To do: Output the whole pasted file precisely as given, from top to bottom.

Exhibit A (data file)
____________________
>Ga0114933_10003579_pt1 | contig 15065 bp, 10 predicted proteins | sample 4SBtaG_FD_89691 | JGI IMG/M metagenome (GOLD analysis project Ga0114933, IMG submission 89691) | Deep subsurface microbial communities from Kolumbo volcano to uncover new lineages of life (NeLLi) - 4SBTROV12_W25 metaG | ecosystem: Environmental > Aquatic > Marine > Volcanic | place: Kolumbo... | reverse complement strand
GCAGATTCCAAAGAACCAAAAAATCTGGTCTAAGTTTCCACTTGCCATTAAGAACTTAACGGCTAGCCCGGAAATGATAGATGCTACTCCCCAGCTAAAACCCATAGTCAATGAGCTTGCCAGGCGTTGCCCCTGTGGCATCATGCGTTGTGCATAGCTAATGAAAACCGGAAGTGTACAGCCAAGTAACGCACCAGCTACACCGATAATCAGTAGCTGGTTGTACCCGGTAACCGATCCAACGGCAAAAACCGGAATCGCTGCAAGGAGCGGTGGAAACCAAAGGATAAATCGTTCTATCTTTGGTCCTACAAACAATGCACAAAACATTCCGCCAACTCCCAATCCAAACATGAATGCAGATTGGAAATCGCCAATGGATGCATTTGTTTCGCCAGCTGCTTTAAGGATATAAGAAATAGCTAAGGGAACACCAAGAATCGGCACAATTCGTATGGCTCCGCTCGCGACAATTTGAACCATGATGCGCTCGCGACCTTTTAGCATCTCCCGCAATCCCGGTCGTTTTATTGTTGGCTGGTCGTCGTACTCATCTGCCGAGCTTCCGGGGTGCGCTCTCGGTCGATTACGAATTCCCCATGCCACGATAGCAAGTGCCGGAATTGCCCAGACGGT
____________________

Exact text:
>Ga0114933_10003579_pt1 | contig 15065 bp, 10 predicted proteins | sample 4SBtaG_FD_89691 | JGI IMG/M metagenome (GOLD analysis project Ga0114933, IMG submission 89691) | Deep subsurface microbial communities from Kolumbo volcano to uncover new lineages of life (NeLLi) - 4SBTROV12_W25 metaG | ecosystem: Environmental > Aquatic > Marine > Volcanic | place: Kolumbo... | reverse complement strand
GCAGATTCCAAAGAACCAAAAAATCTGGTCTAAGTTTCCACTTGCCATTAAGAACTTAACGGCTAGCCCGGAAATGATAGATGCTACTCCCCAGCTAAAACCCATAGTCAATGAGCTTGCCAGGCGTTGCCCCTGTGGCATCATGCGTTGTGCATAGCTAATGAAAACCGGAAGTGTACAGCCAAGTAACGCACCAGCTACACCGATAATCAGTAGCTGGTTGTACCCGGTAACCGATCCAACGGCAAAAACCGGAATCGCTGCAAGGAGCGGTGGAAACCAAAGGATAAATCGTTCTATCTTTGGTCCTACAAACAATGCACAAAACATTCCGCCAACTCCCAATCCAAACATGAATGCAGATTGGAAATCGCCAATGGATGCATTTGTTTCGCCAGCTGCTTTAAGGATATAAGAAATAGCTAAGGGAACACCAAGAATCGGCACAATTCGTATGGCTCCGCTCGCGACAATTTGAACCATGATGCGCTCGCGACCTTTTAGCATCTCCCGCAATCCCGGTCGTTTTATTGTTGGCTGGTCGTCGTACTCATCTGCCGAGCTTCCGGGGTGCGCTCTCGGTCGATTACGAATTCCCCATGCCACGATAGCAAGTGCCGGAATTGCCCAGACGGT